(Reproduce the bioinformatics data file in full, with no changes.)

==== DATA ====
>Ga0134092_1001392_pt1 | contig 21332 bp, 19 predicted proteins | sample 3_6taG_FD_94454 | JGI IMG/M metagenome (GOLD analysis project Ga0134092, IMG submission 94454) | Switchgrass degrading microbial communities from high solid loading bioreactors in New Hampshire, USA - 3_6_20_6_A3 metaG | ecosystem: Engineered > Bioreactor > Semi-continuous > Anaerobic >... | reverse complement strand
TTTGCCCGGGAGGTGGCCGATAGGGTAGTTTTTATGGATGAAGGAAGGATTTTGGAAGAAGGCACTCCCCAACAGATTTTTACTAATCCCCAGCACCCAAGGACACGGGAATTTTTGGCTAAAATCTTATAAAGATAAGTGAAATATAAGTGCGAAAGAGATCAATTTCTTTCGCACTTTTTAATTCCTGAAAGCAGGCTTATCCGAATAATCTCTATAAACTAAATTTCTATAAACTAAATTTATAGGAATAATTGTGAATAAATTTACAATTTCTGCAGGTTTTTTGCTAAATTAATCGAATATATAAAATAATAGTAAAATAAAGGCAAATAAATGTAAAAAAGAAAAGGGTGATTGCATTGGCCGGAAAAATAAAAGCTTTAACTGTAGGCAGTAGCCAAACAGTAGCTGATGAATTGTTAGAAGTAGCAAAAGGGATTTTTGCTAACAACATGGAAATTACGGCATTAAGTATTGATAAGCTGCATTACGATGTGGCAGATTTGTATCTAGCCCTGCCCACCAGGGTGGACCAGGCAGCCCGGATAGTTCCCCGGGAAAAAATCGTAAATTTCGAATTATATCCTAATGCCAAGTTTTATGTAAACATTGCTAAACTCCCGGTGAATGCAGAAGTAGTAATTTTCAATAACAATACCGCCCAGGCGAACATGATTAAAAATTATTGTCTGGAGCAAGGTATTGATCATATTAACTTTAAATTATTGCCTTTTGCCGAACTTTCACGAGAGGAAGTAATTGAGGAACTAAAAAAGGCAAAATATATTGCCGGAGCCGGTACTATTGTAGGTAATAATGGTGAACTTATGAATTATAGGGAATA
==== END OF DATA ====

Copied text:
>Ga0134092_1001392_pt1 | contig 21332 bp, 19 predicted proteins | sample 3_6taG_FD_94454 | JGI IMG/M metagenome (GOLD analysis project Ga0134092, IMG submission 94454) | Switchgrass degrading microbial communities from high solid loading bioreactors in New Hampshire, USA - 3_6_20_6_A3 metaG | ecosystem: Engineered > Bioreactor > Semi-continuous > Anaerobic >... | reverse complement strand
TTTGCCCGGGAGGTGGCCGATAGGGTAGTTTTTATGGATGAAGGAAGGATTTTGGAAGAAGGCACTCCCCAACAGATTTTTACTAATCCCCAGCACCCAAGGACACGGGAATTTTTGGCTAAAATCTTATAAAGATAAGTGAAATATAAGTGCGAAAGAGATCAATTTCTTTCGCACTTTTTAATTCCTGAAAGCAGGCTTATCCGAATAATCTCTATAAACTAAATTTCTATAAACTAAATTTATAGGAATAATTGTGAATAAATTTACAATTTCTGCAGGTTTTTTGCTAAATTAATCGAATATATAAAATAATAGTAAAATAAAGGCAAATAAATGTAAAAAAGAAAAGGGTGATTGCATTGGCCGGAAAAATAAAAGCTTTAACTGTAGGCAGTAGCCAAACAGTAGCTGATGAATTGTTAGAAGTAGCAAAAGGGATTTTTGCTAACAACATGGAAATTACGGCATTAAGTATTGATAAGCTGCATTACGATGTGGCAGATTTGTATCTAGCCCTGCCCACCAGGGTGGACCAGGCAGCCCGGATAGTTCCCCGGGAAAAAATCGTAAATTTCGAATTATATCCTAATGCCAAGTTTTATGTAAACATTGCTAAACTCCCGGTGAATGCAGAAGTAGTAATTTTCAATAACAATACCGCCCAGGCGAACATGATTAAAAATTATTGTCTGGAGCAAGGTATTGATCATATTAACTTTAAATTATTGCCTTTTGCCGAACTTTCACGAGAGGAAGTAATTGAGGAACTAAAAAAGGCAAAATATATTGCCGGAGCCGGTACTATTGTAGGTAATAATGGTGAACTTATGAATTATAGGGAATA